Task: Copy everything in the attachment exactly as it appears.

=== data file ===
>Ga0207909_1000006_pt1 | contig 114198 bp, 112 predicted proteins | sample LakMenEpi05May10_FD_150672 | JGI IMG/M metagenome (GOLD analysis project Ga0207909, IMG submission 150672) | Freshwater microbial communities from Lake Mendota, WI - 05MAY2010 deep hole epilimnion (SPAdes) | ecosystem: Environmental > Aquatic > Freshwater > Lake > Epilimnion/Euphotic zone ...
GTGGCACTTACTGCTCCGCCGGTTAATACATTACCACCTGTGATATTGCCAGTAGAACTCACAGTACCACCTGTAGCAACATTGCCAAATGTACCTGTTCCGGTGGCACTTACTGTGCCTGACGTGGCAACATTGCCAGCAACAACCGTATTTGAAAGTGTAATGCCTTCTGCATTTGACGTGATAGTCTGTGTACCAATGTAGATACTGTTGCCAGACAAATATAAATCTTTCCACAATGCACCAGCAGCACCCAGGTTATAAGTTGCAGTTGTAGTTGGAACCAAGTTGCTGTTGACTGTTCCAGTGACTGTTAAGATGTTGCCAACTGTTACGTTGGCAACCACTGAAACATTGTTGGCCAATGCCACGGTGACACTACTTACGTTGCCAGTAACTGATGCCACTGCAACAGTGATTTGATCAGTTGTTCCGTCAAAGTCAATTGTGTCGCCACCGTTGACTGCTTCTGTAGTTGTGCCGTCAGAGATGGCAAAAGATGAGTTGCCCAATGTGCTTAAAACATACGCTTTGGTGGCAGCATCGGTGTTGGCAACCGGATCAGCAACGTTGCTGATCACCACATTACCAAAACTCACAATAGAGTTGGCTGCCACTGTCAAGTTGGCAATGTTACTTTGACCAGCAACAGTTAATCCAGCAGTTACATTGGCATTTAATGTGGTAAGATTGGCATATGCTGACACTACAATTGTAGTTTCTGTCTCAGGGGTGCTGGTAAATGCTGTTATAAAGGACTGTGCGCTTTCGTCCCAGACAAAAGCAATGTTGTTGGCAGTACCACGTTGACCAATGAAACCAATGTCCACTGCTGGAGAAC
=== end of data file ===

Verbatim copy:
>Ga0207909_1000006_pt1 | contig 114198 bp, 112 predicted proteins | sample LakMenEpi05May10_FD_150672 | JGI IMG/M metagenome (GOLD analysis project Ga0207909, IMG submission 150672) | Freshwater microbial communities from Lake Mendota, WI - 05MAY2010 deep hole epilimnion (SPAdes) | ecosystem: Environmental > Aquatic > Freshwater > Lake > Epilimnion/Euphotic zone ...
GTGGCACTTACTGCTCCGCCGGTTAATACATTACCACCTGTGATATTGCCAGTAGAACTCACAGTACCACCTGTAGCAACATTGCCAAATGTACCTGTTCCGGTGGCACTTACTGTGCCTGACGTGGCAACATTGCCAGCAACAACCGTATTTGAAAGTGTAATGCCTTCTGCATTTGACGTGATAGTCTGTGTACCAATGTAGATACTGTTGCCAGACAAATATAAATCTTTCCACAATGCACCAGCAGCACCCAGGTTATAAGTTGCAGTTGTAGTTGGAACCAAGTTGCTGTTGACTGTTCCAGTGACTGTTAAGATGTTGCCAACTGTTACGTTGGCAACCACTGAAACATTGTTGGCCAATGCCACGGTGACACTACTTACGTTGCCAGTAACTGATGCCACTGCAACAGTGATTTGATCAGTTGTTCCGTCAAAGTCAATTGTGTCGCCACCGTTGACTGCTTCTGTAGTTGTGCCGTCAGAGATGGCAAAAGATGAGTTGCCCAATGTGCTTAAAACATACGCTTTGGTGGCAGCATCGGTGTTGGCAACCGGATCAGCAACGTTGCTGATCACCACATTACCAAAACTCACAATAGAGTTGGCTGCCACTGTCAAGTTGGCAATGTTACTTTGACCAGCAACAGTTAATCCAGCAGTTACATTGGCATTTAATGTGGTAAGATTGGCATATGCTGACACTACAATTGTAGTTTCTGTCTCAGGGGTGCTGGTAAATGCTGTTATAAAGGACTGTGCGCTTTCGTCCCAGACAAAAGCAATGTTGTTGGCAGTACCACGTTGACCAATGAAACCAATGTCCACTGCTGGAGAAC